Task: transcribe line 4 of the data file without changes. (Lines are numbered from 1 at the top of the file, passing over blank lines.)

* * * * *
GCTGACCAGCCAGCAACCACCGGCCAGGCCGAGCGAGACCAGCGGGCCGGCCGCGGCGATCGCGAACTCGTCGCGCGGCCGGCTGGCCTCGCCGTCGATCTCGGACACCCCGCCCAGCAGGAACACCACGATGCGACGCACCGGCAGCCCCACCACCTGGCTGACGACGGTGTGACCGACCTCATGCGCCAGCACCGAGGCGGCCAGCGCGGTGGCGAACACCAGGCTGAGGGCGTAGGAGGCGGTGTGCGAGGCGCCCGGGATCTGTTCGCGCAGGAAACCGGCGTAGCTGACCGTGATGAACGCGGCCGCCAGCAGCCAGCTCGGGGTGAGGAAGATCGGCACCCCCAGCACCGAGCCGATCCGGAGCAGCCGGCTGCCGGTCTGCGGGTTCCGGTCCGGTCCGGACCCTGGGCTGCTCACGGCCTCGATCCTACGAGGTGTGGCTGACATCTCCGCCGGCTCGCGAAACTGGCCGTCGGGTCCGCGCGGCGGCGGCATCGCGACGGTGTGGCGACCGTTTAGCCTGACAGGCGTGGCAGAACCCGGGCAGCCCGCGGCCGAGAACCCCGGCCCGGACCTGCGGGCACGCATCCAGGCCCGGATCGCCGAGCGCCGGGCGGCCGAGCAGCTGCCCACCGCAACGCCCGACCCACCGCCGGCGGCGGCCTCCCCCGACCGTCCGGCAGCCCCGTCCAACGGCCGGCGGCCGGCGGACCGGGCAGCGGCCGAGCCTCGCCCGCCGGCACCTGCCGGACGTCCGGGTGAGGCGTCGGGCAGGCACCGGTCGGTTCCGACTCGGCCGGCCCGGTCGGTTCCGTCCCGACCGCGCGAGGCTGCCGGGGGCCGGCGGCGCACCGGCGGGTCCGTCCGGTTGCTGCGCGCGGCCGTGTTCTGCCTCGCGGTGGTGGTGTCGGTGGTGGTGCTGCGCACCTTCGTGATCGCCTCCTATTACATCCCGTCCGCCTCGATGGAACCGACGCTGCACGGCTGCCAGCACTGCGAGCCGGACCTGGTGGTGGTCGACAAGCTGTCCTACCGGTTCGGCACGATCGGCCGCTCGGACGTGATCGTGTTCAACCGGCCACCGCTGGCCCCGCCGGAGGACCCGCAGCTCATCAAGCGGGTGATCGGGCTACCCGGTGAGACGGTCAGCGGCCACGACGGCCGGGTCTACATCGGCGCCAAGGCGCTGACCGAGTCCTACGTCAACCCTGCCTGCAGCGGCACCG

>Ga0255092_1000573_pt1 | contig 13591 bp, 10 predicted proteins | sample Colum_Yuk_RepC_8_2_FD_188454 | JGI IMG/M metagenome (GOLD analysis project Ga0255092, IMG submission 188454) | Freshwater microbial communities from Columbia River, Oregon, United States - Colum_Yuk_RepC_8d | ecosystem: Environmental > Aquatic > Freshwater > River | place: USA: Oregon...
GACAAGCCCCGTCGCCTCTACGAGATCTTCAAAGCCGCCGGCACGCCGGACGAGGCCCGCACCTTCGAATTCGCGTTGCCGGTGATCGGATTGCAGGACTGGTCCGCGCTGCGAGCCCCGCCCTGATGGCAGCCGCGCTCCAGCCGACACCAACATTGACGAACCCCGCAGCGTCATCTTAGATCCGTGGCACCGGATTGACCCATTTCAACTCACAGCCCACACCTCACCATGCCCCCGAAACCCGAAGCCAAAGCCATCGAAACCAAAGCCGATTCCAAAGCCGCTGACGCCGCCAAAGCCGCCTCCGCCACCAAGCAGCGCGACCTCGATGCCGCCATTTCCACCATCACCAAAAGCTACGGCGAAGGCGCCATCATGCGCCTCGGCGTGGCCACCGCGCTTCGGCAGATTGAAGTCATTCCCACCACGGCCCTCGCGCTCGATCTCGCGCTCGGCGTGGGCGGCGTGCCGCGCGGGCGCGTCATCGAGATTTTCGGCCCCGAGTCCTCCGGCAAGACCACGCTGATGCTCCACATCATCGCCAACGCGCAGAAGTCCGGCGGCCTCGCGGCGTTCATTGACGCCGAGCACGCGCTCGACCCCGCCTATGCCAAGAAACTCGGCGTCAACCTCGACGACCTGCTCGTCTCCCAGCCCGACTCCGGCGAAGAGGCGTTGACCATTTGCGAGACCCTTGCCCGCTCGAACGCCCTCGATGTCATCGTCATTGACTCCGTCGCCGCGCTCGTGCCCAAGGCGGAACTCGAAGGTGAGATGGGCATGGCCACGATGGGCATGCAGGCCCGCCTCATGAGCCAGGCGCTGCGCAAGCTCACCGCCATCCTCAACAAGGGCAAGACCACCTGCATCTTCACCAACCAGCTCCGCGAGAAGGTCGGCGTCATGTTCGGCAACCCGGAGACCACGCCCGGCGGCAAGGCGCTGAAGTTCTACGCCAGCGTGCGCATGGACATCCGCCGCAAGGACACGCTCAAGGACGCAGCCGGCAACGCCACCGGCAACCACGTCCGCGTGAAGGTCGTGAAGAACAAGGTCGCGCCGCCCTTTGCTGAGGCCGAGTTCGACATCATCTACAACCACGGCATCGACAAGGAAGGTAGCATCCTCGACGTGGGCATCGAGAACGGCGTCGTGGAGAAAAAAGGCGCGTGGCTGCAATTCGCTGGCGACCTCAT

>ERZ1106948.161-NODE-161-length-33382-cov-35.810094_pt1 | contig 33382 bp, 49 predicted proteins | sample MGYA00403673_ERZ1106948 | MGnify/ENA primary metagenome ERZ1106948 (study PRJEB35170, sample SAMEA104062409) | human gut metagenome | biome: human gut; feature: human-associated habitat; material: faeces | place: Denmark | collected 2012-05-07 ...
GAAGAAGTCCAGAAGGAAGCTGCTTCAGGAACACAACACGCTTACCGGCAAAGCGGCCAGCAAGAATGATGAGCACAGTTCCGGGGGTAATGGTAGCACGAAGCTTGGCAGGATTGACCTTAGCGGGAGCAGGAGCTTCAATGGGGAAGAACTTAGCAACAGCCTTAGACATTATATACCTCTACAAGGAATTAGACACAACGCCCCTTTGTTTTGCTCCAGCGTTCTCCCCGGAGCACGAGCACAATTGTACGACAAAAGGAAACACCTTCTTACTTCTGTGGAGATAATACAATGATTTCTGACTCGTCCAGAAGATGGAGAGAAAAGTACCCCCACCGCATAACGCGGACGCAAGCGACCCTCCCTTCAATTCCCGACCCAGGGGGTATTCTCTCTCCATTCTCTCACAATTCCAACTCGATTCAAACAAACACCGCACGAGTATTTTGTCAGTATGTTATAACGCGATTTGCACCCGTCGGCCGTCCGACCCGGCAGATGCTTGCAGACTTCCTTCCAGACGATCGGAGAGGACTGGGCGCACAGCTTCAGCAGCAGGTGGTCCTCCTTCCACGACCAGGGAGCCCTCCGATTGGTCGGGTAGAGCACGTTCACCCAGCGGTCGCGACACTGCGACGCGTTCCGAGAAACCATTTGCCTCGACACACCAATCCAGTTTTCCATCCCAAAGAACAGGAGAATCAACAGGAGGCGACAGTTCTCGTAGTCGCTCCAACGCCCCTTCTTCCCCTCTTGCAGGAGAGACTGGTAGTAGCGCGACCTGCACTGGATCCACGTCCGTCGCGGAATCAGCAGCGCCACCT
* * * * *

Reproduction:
>ERZ1106948.161-NODE-161-length-33382-cov-35.810094_pt1 | contig 33382 bp, 49 predicted proteins | sample MGYA00403673_ERZ1106948 | MGnify/ENA primary metagenome ERZ1106948 (study PRJEB35170, sample SAMEA104062409) | human gut metagenome | biome: human gut; feature: human-associated habitat; material: faeces | place: Denmark | collected 2012-05-07 ...